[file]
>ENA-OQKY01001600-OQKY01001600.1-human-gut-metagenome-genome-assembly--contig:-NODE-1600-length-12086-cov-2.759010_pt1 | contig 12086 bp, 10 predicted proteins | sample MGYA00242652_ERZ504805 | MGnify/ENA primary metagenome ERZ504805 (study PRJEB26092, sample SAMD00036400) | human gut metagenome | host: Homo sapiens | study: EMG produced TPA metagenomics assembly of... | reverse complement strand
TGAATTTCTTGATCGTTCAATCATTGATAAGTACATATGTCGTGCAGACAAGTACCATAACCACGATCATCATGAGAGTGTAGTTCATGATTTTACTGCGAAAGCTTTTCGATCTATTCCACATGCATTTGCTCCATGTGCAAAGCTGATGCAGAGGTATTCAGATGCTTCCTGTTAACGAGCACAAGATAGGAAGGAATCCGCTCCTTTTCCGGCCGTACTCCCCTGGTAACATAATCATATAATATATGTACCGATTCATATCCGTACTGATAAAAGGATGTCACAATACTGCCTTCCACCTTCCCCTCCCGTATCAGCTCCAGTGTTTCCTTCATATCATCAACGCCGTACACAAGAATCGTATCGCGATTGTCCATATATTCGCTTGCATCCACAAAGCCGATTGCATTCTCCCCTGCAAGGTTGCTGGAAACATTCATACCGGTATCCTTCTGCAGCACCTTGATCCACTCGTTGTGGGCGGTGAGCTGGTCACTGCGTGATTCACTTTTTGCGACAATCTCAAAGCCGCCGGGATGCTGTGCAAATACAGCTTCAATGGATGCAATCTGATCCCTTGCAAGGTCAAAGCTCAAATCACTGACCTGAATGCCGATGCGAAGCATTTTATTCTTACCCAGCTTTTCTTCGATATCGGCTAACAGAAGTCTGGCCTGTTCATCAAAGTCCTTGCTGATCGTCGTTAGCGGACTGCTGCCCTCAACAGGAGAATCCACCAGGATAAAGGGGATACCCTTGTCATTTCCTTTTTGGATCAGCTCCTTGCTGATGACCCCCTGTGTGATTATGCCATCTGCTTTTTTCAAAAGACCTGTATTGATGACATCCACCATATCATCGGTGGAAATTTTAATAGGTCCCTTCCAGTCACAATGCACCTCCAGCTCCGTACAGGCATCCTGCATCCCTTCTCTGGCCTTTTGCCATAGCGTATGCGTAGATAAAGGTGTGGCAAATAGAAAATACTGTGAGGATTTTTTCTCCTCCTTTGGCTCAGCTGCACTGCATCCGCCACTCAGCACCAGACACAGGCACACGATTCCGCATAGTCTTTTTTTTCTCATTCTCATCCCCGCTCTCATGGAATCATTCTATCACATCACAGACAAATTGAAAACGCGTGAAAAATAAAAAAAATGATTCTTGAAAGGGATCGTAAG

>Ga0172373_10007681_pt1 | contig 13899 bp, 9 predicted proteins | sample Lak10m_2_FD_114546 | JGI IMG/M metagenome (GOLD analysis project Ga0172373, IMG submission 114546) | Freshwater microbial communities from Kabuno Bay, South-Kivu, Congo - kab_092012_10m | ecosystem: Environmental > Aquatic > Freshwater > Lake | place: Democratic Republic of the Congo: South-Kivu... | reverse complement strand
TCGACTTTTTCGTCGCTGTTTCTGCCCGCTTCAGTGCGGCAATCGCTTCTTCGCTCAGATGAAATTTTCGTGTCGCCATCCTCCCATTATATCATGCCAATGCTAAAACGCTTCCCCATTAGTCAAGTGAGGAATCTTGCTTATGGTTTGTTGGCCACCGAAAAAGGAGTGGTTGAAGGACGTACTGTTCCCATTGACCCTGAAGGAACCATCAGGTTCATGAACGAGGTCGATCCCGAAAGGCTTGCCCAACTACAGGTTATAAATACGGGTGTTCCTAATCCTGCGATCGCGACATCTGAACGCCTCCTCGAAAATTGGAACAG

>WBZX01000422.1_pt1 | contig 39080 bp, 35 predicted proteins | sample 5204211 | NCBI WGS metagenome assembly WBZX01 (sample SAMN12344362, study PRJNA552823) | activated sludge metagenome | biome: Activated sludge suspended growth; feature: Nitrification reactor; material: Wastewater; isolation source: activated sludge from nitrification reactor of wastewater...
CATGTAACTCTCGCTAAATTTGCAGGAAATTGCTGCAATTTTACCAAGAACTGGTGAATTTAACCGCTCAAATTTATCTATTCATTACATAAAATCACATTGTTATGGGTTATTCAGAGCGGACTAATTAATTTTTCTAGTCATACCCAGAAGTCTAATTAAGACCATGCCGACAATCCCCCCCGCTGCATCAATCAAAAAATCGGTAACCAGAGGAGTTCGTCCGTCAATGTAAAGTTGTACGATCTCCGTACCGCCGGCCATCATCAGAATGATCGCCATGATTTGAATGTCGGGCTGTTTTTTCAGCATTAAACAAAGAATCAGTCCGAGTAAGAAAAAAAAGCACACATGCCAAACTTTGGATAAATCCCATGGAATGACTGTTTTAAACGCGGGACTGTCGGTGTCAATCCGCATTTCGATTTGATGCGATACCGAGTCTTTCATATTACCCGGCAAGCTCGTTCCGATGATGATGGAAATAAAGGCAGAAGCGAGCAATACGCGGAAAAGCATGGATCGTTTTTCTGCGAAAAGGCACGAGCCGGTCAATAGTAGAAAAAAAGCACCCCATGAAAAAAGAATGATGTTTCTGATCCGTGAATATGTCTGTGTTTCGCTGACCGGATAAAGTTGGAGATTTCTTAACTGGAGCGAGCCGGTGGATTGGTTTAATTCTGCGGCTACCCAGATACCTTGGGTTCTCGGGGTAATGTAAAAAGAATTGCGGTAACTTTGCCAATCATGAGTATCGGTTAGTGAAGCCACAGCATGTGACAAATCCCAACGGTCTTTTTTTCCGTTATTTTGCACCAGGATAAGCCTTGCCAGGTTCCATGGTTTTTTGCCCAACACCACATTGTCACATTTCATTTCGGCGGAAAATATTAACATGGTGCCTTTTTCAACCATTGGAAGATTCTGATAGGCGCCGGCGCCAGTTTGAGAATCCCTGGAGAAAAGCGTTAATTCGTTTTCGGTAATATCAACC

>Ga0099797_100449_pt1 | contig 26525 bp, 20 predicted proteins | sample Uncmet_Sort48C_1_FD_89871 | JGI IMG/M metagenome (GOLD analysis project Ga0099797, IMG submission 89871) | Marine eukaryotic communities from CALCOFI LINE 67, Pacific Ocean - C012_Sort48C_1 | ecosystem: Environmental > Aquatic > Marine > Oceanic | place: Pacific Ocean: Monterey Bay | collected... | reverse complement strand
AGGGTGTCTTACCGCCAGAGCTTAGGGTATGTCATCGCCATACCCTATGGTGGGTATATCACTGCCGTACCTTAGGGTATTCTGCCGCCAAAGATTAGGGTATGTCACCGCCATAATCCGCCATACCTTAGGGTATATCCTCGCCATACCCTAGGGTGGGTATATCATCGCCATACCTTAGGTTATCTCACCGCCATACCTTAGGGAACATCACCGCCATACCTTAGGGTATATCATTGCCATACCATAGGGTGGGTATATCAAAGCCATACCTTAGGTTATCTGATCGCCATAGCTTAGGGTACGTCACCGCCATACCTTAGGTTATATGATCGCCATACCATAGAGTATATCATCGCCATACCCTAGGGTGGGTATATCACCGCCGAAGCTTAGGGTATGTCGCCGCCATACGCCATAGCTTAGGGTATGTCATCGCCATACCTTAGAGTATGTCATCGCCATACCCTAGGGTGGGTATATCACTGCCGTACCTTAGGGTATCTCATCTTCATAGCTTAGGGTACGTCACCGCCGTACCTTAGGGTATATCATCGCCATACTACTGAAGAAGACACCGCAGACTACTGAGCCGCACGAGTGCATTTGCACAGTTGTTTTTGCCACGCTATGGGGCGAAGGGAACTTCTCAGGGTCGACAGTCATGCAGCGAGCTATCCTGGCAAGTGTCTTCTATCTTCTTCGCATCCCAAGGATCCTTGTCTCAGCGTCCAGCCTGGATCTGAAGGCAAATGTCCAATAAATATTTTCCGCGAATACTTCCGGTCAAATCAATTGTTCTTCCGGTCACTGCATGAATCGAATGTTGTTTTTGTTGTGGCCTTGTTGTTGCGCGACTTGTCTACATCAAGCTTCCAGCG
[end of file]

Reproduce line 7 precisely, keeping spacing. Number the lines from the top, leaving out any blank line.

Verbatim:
>Ga0099797_100449_pt1 | contig 26525 bp, 20 predicted proteins | sample Uncmet_Sort48C_1_FD_89871 | JGI IMG/M metagenome (GOLD analysis project Ga0099797, IMG submission 89871) | Marine eukaryotic communities from CALCOFI LINE 67, Pacific Ocean - C012_Sort48C_1 | ecosystem: Environmental > Aquatic > Marine > Oceanic | place: Pacific Ocean: Monterey Bay | collected... | reverse complement strand